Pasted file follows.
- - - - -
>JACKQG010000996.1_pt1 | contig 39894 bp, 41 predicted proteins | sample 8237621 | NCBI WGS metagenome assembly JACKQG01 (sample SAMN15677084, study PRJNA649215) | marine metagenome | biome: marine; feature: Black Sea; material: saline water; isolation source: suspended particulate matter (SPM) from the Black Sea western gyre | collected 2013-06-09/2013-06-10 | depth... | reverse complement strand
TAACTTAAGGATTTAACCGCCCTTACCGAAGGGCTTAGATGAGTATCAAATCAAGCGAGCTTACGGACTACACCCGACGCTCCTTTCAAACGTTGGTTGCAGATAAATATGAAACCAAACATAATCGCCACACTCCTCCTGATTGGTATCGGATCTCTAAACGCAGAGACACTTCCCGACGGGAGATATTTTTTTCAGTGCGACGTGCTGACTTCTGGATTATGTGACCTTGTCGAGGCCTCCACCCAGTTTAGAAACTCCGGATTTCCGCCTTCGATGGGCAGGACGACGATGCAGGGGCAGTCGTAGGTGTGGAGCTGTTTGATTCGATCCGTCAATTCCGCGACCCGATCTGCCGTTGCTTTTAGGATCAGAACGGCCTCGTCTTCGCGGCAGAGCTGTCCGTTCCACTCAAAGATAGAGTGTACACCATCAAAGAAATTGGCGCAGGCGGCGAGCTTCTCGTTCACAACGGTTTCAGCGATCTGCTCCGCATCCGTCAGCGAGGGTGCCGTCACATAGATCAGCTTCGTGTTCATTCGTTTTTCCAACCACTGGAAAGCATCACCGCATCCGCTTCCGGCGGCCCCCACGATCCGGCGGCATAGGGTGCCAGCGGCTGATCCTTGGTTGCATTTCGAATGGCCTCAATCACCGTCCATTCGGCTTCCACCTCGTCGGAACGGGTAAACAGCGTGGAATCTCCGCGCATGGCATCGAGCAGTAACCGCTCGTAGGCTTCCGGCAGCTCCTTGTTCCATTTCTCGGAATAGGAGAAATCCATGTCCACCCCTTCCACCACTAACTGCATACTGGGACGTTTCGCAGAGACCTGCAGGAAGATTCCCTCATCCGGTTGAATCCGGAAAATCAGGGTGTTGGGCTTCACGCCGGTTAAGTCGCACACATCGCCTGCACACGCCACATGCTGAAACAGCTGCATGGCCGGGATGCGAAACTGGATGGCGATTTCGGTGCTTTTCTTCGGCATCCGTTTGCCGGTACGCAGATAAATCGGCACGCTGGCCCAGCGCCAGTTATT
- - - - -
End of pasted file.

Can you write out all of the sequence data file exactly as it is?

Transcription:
>JACKQG010000996.1_pt1 | contig 39894 bp, 41 predicted proteins | sample 8237621 | NCBI WGS metagenome assembly JACKQG01 (sample SAMN15677084, study PRJNA649215) | marine metagenome | biome: marine; feature: Black Sea; material: saline water; isolation source: suspended particulate matter (SPM) from the Black Sea western gyre | collected 2013-06-09/2013-06-10 | depth... | reverse complement strand
TAACTTAAGGATTTAACCGCCCTTACCGAAGGGCTTAGATGAGTATCAAATCAAGCGAGCTTACGGACTACACCCGACGCTCCTTTCAAACGTTGGTTGCAGATAAATATGAAACCAAACATAATCGCCACACTCCTCCTGATTGGTATCGGATCTCTAAACGCAGAGACACTTCCCGACGGGAGATATTTTTTTCAGTGCGACGTGCTGACTTCTGGATTATGTGACCTTGTCGAGGCCTCCACCCAGTTTAGAAACTCCGGATTTCCGCCTTCGATGGGCAGGACGACGATGCAGGGGCAGTCGTAGGTGTGGAGCTGTTTGATTCGATCCGTCAATTCCGCGACCCGATCTGCCGTTGCTTTTAGGATCAGAACGGCCTCGTCTTCGCGGCAGAGCTGTCCGTTCCACTCAAAGATAGAGTGTACACCATCAAAGAAATTGGCGCAGGCGGCGAGCTTCTCGTTCACAACGGTTTCAGCGATCTGCTCCGCATCCGTCAGCGAGGGTGCCGTCACATAGATCAGCTTCGTGTTCATTCGTTTTTCCAACCACTGGAAAGCATCACCGCATCCGCTTCCGGCGGCCCCCACGATCCGGCGGCATAGGGTGCCAGCGGCTGATCCTTGGTTGCATTTCGAATGGCCTCAATCACCGTCCATTCGGCTTCCACCTCGTCGGAACGGGTAAACAGCGTGGAATCTCCGCGCATGGCATCGAGCAGTAACCGCTCGTAGGCTTCCGGCAGCTCCTTGTTCCATTTCTCGGAATAGGAGAAATCCATGTCCACCCCTTCCACCACTAACTGCATACTGGGACGTTTCGCAGAGACCTGCAGGAAGATTCCCTCATCCGGTTGAATCCGGAAAATCAGGGTGTTGGGCTTCACGCCGGTTAAGTCGCACACATCGCCTGCACACGCCACATGCTGAAACAGCTGCATGGCCGGGATGCGAAACTGGATGGCGATTTCGGTGCTTTTCTTCGGCATCCGTTTGCCGGTACGCAGATAAATCGGCACGCTGGCCCAGCGCCAGTTATT